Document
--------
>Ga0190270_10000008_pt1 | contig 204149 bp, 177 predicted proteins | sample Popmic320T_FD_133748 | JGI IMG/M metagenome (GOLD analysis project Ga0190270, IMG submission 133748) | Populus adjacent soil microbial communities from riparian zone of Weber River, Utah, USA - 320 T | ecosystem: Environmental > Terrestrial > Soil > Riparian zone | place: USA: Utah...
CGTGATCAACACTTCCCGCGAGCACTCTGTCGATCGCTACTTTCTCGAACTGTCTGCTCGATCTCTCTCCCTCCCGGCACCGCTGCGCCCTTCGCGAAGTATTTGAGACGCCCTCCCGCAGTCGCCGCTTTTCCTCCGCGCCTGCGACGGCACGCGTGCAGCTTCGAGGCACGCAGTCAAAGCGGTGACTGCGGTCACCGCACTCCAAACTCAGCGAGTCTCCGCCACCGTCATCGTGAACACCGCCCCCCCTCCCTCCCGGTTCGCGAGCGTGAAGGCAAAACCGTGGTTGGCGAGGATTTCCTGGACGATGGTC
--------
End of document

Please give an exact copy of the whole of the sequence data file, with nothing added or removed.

>Ga0190270_10000008_pt1 | contig 204149 bp, 177 predicted proteins | sample Popmic320T_FD_133748 | JGI IMG/M metagenome (GOLD analysis project Ga0190270, IMG submission 133748) | Populus adjacent soil microbial communities from riparian zone of Weber River, Utah, USA - 320 T | ecosystem: Environmental > Terrestrial > Soil > Riparian zone | place: USA: Utah...
CGTGATCAACACTTCCCGCGAGCACTCTGTCGATCGCTACTTTCTCGAACTGTCTGCTCGATCTCTCTCCCTCCCGGCACCGCTGCGCCCTTCGCGAAGTATTTGAGACGCCCTCCCGCAGTCGCCGCTTTTCCTCCGCGCCTGCGACGGCACGCGTGCAGCTTCGAGGCACGCAGTCAAAGCGGTGACTGCGGTCACCGCACTCCAAACTCAGCGAGTCTCCGCCACCGTCATCGTGAACACCGCCCCCCCTCCCTCCCGGTTCGCGAGCGTGAAGGCAAAACCGTGGTTGGCGAGGATTTCCTGGACGATGGTC